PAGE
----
In all of the years I have lived, I have never felt so helpless. Me! One who has lived through an abusive marriage. Yet this workplace situation was my undoing.
What happened? Why couldn't I fight back? Why does it still haunt me (almost) three years after the fact? Did the events which preceded my 'incident' set me up to be in a position where I felt belittled to the point of tears most days?
The day prior to my interview for the job-that-I-wanted-the-most, I had been publicly berated and humiliated by my boss (at a job I had taken so I would have a part-time job to help me afford to accept this job if it was offered to me). I was beyond devastated. I was still shaking from the anger and embarrassment from the day prior, while I was being interviewed. My confidence was shattered. During my interview, I came clean and mentioned the incident from the day prior and I was still a little rattled. This revelation may have set the stage for what was to follow. I will never know for sure.
Prior to this, I had another negative experience in the workplace. It wasn't public humiliation but it was a slow and gradual deterioration of my self esteem over the course of a much longer term.
This was preceded by 50 years of life where I lived in a bubble-wrapped world. I didn't struggle with school and had the ability to do well in my studies if that was where I chose to focus my energy. I found work within the financial services industry and succeeded with whatever was put before me. I earned a reputation of being a conscientious and hard worker. It followed me wherever I went. From there, I opened my daycare where I worked for/with parents who liked and respected me. I was becoming confident. Then, I took a chance and decided to try out a new career path.
At the age of 51 years old, I walked into a brand new place of employment (yes, they did hire me after my most-awful-interview-known-to-man) with the confidence of a sixteen year old. Or less.
That is the scenario which preceded the events to follow.
It is a long and tedious tale but it didn't take long for me to figure out my supervisor did not like me. This terrified me just a little bit (a lot) and I continued to become less-of-who-I-was and more of who-she-thought-I-was. It was not a place I would ever choose to be. But I was there.
I knew things were bad so I approached her and invited her to talk with me and let me know how I could improve. I did not expect it to be on the spot, in front of all of the other office staff and for it to be a public humiliation of epic proportions.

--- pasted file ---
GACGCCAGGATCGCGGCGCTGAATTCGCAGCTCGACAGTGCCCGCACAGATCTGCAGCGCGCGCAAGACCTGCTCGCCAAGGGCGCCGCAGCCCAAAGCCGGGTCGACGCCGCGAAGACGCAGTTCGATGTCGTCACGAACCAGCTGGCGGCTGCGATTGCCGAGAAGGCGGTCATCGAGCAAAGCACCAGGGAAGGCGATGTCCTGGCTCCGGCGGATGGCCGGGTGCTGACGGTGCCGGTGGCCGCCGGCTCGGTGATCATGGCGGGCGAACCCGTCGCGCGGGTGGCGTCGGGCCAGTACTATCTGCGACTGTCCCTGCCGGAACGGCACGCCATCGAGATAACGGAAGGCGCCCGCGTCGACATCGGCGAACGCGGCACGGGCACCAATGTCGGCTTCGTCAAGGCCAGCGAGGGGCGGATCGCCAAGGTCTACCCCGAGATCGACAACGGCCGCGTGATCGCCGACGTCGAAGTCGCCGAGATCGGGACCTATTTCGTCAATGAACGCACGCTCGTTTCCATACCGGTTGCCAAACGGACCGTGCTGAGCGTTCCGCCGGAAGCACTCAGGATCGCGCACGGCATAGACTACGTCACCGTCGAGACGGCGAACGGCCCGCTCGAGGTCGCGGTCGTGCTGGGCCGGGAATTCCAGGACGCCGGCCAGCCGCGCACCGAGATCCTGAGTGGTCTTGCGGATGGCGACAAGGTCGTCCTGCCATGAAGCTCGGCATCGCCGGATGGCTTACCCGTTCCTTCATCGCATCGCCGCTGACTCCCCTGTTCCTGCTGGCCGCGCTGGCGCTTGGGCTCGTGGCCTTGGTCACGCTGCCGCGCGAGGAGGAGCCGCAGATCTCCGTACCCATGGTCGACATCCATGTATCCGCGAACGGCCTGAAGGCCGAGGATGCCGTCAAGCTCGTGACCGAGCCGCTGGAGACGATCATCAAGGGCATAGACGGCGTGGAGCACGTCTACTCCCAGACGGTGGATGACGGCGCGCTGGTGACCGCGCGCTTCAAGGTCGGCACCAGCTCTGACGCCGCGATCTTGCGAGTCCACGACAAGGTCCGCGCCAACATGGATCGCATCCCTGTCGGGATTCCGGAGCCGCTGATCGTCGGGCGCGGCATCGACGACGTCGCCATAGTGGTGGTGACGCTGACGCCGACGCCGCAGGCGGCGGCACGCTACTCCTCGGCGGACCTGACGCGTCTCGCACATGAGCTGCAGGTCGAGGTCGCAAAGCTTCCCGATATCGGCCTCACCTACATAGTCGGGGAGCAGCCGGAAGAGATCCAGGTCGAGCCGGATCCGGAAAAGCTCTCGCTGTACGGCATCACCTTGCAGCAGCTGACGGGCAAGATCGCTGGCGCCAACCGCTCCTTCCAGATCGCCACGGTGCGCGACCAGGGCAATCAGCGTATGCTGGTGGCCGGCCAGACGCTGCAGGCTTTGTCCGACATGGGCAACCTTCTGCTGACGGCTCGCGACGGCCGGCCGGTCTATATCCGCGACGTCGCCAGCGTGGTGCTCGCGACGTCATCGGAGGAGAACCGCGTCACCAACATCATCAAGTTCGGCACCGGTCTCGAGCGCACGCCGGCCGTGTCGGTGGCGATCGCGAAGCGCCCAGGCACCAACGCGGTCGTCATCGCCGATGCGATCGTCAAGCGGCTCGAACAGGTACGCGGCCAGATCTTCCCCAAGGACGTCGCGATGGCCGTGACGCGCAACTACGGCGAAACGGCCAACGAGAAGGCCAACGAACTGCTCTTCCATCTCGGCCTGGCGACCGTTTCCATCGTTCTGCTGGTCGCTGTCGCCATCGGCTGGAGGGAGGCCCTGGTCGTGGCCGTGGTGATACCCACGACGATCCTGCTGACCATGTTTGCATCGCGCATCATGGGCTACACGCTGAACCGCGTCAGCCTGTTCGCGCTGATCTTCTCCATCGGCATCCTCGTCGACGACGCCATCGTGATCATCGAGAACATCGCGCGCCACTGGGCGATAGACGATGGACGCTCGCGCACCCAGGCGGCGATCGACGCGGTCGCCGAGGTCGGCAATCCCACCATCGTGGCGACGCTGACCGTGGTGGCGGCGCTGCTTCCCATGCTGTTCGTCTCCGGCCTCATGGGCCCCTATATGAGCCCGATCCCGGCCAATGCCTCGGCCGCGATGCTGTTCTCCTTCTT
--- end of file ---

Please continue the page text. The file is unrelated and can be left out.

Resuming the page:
At this point, I knew I was most definitely not imagining all that was going on (quite literally) behind my back. I talked to the administrative person who hired me. I talked to my supervisor's superior. I explained what was going on and though I didn't have words to ask, I needed help. I just didn't know how desperate I was. Until things got worse.
And they did.
I unravelled slowly but surely. I had 50 years of success which preceded these events so I used every strategy that had worked for me in the past to succeed, despite the odds.
When my questions were not being answered, I researched my own answers. When I found myself unable to be quick enough to perform my duties, I took work home with me and devised a spreadsheet where I could come up with my own answers easily. I asked questions of anyone and everyone who was happy to supply them. By this time, I was under the impression my supervisor had instructed my co-workers not to answer any of my questions, so she was the one I would have to go to for answers. And then she may or may not choose to answer them.
I focused on the positive I found within those tortured days. There are morsels of goodness in every situation. And I found them. It was a struggle but I was gasping for air so I thought this just might work.
I went to a counselling session which I paid for out of my own pocket. I needed a strategy to get through this. This was the job I most wanted. All I had to do was overcome this one obstacle and I would be able to see the light at the end of the tunnel. I needed answers. I needed help.